Customize your JAMA Network experience by selecting one or more topics from the list below.
Harm reduction is one of the pillars of modern public health. For example, when people criticized methadone treatment as only substituting one drug for another (heroin), public health advocates pointed to research showing that methadone use led to users decreasing or ceasing their heroin use and living more functional lives. Thus, as a harm reduction proponent, I would be willing to put aside the fact that any product with the name “cigarette” (e- or otherwise) causes me reflex tachycardia and support electronic cigarettes (e-cigarettes or electronic nicotine delivery systems) if there were good data indicating that they helped smokers to stop.
Unfortunately, the evidence on whether e-cigarettes help smokers to quit is contradictory and inconclusive. Grana and colleagues increase the weight of evidence indicating that e-cigarettes are not associated with higher rates of smoking cessation. Using longitudinal data from a web-enabled panel, they found that among smokers use of e-cigarettes was not associated with quitting 1 year later or smoking fewer cigarettes.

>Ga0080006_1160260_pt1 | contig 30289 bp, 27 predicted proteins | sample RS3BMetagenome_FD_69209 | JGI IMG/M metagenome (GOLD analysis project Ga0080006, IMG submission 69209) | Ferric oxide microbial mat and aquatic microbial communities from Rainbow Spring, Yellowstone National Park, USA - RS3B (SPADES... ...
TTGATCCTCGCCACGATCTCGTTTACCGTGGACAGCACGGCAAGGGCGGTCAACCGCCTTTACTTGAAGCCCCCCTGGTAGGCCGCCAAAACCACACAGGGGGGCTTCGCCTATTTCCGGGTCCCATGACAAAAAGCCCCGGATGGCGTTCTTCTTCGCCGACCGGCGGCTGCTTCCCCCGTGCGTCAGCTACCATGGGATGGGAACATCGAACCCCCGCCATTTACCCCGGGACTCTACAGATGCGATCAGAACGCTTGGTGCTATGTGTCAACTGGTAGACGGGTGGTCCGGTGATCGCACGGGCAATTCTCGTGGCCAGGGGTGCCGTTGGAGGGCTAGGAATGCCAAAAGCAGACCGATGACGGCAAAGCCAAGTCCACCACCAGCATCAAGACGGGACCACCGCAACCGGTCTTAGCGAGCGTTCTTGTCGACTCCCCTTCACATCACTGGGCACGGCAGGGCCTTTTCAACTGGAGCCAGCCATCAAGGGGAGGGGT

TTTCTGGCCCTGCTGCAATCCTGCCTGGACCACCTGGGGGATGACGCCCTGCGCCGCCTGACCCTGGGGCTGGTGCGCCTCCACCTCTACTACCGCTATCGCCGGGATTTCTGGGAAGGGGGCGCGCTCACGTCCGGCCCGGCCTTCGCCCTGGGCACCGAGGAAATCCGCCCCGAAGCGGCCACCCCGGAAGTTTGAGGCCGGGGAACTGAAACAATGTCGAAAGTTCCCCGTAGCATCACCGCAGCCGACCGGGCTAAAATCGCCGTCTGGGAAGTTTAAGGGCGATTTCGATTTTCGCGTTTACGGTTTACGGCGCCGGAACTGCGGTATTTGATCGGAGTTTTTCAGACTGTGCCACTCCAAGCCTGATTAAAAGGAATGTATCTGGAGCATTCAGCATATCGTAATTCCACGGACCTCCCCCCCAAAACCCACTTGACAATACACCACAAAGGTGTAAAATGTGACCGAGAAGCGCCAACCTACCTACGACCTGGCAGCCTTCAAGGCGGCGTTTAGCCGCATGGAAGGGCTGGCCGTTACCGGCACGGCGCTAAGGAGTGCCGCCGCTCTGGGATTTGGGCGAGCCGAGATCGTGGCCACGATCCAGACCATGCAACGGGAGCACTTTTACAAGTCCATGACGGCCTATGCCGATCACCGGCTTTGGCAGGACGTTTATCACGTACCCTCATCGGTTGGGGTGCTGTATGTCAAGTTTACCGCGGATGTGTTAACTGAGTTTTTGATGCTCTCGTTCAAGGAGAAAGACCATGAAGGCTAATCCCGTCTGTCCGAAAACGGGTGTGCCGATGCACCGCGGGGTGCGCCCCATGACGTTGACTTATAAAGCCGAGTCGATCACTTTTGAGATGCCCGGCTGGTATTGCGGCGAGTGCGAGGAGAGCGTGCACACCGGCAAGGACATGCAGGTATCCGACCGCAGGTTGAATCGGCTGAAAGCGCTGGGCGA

Although there are no data showing that e-cigarette use helps with cessation, there is potential harm. In particular, e-cigarettes are currently unregulated. Therefore, the tough restrictions on the sale of tobacco to minors do not exist for e-cigarettes. Also, the limitations on where people can smoke do not currently apply to e-cigarettes, with the result that the progress on changing social norms through smoking bans may be threatened. Finally, we simply do not know what potential harm e-cigarettes may cause to their users.
E-cigarettes should be regulated by the US Food and Drug Administration as a drug-delivery device. I agree with Grana and colleagues that sellers of e-cigarettes should not be able to advertise them as smoking cessation devices without sufficient evidence that they are effective for this indication.
Katz MH. If Only Electronic Cigarettes Were Effective Smoking Cessation Devices. JAMA Intern Med. 2014;174(5):813–814. doi:10.1001/jamainternmed.2014.167
Artificial Intelligence Resource Center